In “The World Is Too Much with Us,” William Wordsworth offers his reader a sonnet, albeit an idiosyncratic one that deliberately ignores or adapts the traditional sonnet conventions to convey its theme. The sonnet is typically a poem composed of fourteen lines that features two “movements”: an octave, or opening set of eight lines, that presents a dilemma or conflict, the resolution to which is offered in the closing sestet, or set of six lines. Besides this structural convention, the traditional Italian sonnet, which is the basic form the poet builds upon, also features an abba, abba, cde, cde rhyme scheme, in which each letter represents a new end rhyme for each line.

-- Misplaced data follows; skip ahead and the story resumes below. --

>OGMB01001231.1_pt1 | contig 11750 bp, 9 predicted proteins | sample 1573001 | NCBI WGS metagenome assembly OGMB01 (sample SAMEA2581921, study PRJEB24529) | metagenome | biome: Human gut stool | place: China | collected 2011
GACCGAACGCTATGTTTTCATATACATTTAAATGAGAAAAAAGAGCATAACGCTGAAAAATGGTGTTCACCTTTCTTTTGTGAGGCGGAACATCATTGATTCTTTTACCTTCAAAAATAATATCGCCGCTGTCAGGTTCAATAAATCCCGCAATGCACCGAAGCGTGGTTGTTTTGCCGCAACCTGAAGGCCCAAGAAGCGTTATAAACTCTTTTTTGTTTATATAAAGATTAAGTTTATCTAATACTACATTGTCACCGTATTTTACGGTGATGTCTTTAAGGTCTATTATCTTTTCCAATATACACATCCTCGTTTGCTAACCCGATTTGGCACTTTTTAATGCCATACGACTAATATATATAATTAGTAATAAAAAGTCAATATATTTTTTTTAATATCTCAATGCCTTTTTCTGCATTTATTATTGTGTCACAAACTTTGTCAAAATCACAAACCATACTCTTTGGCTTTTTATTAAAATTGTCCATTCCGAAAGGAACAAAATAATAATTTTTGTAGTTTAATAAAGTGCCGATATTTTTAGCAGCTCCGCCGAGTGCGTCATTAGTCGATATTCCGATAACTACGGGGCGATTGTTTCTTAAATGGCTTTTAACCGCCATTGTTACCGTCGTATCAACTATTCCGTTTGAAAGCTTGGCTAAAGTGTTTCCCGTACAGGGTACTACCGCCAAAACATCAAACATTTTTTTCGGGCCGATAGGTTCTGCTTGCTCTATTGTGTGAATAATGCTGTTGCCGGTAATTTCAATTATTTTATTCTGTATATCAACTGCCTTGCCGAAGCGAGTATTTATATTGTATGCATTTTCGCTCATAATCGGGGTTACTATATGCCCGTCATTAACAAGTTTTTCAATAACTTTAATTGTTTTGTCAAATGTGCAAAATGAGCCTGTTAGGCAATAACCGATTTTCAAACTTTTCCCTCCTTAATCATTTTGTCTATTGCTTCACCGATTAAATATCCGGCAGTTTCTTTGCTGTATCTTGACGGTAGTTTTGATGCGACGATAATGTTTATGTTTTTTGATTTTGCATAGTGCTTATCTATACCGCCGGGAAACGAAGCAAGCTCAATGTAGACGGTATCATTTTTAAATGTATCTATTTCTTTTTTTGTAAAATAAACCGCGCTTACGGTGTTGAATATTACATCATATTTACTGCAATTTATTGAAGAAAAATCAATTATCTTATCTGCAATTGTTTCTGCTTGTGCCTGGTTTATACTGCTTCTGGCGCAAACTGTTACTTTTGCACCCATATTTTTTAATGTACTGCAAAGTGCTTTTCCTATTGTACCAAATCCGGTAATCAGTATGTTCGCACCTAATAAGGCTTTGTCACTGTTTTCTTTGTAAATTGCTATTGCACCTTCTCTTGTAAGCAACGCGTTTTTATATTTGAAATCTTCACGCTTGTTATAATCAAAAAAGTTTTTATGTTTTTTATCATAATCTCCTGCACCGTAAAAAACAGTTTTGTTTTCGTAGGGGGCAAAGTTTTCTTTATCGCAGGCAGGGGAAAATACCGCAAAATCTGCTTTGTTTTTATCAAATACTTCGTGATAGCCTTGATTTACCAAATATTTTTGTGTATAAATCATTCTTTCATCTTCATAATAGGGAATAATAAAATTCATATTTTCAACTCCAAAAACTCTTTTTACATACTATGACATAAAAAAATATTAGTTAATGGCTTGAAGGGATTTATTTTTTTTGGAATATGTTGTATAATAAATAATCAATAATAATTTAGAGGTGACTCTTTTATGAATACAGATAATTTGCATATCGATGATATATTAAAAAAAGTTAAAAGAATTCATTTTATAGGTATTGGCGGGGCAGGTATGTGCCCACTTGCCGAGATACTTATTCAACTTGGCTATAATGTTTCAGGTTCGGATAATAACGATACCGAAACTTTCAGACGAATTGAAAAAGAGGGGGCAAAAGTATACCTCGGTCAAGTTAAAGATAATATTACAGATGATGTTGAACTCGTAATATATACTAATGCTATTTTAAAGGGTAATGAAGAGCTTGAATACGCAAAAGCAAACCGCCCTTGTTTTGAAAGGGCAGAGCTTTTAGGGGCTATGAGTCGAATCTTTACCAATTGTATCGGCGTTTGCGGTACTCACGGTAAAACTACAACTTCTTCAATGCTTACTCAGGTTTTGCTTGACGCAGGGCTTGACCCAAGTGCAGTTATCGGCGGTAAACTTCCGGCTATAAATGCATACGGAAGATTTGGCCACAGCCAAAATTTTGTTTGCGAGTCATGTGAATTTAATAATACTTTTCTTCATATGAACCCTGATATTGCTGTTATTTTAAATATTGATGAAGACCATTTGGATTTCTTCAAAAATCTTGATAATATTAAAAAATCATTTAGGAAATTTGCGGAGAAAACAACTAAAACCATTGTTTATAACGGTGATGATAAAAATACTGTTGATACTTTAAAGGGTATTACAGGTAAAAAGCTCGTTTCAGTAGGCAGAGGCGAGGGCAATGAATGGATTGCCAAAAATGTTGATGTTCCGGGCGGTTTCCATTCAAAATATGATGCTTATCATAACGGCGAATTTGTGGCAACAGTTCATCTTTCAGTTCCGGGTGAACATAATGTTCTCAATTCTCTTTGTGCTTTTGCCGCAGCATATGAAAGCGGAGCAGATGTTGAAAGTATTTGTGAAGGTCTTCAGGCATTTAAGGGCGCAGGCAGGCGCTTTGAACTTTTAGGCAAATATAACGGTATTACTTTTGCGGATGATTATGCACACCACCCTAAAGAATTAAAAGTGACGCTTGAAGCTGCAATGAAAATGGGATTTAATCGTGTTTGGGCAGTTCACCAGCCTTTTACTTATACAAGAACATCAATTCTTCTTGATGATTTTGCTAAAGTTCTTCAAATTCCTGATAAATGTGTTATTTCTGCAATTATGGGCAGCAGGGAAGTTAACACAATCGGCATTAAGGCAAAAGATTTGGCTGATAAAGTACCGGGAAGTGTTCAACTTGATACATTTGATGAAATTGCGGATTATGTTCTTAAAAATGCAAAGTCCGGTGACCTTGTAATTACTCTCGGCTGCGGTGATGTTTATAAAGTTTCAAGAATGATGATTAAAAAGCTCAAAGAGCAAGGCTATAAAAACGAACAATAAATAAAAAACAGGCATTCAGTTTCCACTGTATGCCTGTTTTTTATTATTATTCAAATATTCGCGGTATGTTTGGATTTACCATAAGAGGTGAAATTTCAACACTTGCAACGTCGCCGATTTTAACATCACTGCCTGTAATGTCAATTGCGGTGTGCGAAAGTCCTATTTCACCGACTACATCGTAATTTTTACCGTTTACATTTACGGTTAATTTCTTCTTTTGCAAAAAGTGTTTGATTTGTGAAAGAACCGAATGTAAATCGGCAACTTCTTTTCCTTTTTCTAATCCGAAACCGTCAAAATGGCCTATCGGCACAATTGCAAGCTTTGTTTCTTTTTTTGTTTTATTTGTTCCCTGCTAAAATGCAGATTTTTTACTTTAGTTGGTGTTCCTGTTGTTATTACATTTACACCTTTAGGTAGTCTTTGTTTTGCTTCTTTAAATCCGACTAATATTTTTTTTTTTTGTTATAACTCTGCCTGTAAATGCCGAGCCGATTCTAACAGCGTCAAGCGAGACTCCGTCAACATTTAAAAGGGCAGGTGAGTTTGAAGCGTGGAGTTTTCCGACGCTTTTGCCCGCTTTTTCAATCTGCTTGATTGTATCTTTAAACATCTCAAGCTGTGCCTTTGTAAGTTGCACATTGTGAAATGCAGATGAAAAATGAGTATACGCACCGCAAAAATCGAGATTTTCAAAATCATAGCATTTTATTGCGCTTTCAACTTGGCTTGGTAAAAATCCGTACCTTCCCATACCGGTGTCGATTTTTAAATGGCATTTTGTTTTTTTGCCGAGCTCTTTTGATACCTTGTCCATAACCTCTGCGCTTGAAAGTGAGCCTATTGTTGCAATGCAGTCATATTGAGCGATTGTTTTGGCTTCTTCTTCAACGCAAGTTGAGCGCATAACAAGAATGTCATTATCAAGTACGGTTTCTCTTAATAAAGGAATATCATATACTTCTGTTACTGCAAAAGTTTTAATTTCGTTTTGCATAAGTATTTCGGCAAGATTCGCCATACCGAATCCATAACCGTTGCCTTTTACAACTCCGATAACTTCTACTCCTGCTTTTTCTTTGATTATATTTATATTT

Wordsworth elects, however, to manipulate both conventions and substitute his own formula instead. Rather than the traditional octave and sestet, there is only a brief break, or caesura, in line 9 to distance the previous lines from those that follow; the effect is that the reader immediately is transported into the climactic declaration of line 9. Similarly, the poet also posits his own rhyme scheme, beginning with the traditional abba form, but ending ostentatiously with three rhymed couplets.
These decisions to forgo convention are part of the poet’s Romantic temperament and his thematic tendencies. In effect, the form of the sonnet embodies the poet’s theme. Wordsworth—the most respectful of tradition among the clan...
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